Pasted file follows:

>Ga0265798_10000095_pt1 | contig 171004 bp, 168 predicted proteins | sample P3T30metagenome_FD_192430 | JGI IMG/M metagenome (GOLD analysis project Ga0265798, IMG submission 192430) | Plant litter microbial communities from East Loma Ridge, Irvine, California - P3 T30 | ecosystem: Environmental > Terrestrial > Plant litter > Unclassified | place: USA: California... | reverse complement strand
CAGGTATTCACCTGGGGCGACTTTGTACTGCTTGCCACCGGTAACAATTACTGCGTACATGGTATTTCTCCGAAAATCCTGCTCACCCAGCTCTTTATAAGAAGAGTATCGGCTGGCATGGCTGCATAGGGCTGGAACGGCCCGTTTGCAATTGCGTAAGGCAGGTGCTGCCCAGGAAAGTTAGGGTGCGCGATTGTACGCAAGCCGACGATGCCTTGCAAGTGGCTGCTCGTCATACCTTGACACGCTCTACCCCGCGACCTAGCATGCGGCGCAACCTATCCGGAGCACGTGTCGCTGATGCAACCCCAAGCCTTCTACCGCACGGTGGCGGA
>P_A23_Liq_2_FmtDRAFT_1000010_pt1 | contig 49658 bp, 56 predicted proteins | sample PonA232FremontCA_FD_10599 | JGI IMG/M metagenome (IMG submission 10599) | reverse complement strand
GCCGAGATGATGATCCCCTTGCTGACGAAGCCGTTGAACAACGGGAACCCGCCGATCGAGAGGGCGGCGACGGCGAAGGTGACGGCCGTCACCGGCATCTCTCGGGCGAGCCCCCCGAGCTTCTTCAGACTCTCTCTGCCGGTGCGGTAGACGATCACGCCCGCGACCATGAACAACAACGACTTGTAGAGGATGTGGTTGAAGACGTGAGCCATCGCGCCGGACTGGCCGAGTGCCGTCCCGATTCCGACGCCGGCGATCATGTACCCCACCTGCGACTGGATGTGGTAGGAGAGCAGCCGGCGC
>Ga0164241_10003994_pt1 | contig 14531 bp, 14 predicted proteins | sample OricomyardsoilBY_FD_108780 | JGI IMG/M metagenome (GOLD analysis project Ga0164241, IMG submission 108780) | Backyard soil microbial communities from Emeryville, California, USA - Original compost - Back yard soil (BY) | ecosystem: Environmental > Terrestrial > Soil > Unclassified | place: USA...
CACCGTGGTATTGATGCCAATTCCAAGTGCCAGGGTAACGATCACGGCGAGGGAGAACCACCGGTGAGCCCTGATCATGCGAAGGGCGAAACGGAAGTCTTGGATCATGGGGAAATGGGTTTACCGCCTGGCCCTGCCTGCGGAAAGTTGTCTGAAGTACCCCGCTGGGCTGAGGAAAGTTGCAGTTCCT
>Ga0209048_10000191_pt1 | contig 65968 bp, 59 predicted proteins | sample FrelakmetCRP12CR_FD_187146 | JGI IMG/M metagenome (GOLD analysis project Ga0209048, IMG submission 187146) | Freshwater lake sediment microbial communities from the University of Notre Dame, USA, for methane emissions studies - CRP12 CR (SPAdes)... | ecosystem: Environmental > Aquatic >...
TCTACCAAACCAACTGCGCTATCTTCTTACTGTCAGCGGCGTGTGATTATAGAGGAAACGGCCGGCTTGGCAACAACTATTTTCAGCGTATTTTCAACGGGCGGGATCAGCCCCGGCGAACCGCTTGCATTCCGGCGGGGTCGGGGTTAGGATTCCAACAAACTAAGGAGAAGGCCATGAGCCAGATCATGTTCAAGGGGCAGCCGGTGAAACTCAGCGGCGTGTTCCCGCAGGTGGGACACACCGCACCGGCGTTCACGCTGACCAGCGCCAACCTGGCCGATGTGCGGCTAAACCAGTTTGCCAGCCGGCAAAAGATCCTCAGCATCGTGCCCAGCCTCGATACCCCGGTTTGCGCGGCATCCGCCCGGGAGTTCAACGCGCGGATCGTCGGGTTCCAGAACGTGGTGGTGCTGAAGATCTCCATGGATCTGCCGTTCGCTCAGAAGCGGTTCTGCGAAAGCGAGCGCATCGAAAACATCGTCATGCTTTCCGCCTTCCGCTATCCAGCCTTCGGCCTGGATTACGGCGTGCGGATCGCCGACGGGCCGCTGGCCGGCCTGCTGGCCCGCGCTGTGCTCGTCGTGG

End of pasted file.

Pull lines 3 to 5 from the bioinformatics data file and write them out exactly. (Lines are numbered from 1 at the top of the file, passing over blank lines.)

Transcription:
>P_A23_Liq_2_FmtDRAFT_1000010_pt1 | contig 49658 bp, 56 predicted proteins | sample PonA232FremontCA_FD_10599 | JGI IMG/M metagenome (IMG submission 10599) | reverse complement strand
GCCGAGATGATGATCCCCTTGCTGACGAAGCCGTTGAACAACGGGAACCCGCCGATCGAGAGGGCGGCGACGGCGAAGGTGACGGCCGTCACCGGCATCTCTCGGGCGAGCCCCCCGAGCTTCTTCAGACTCTCTCTGCCGGTGCGGTAGACGATCACGCCCGCGACCATGAACAACAACGACTTGTAGAGGATGTGGTTGAAGACGTGAGCCATCGCGCCGGACTGGCCGAGTGCCGTCCCGATTCCGACGCCGGCGATCATGTACCCCACCTGCGACTGGATGTGGTAGGAGAGCAGCCGGCGC
>Ga0164241_10003994_pt1 | contig 14531 bp, 14 predicted proteins | sample OricomyardsoilBY_FD_108780 | JGI IMG/M metagenome (GOLD analysis project Ga0164241, IMG submission 108780) | Backyard soil microbial communities from Emeryville, California, USA - Original compost - Back yard soil (BY) | ecosystem: Environmental > Terrestrial > Soil > Unclassified | place: USA...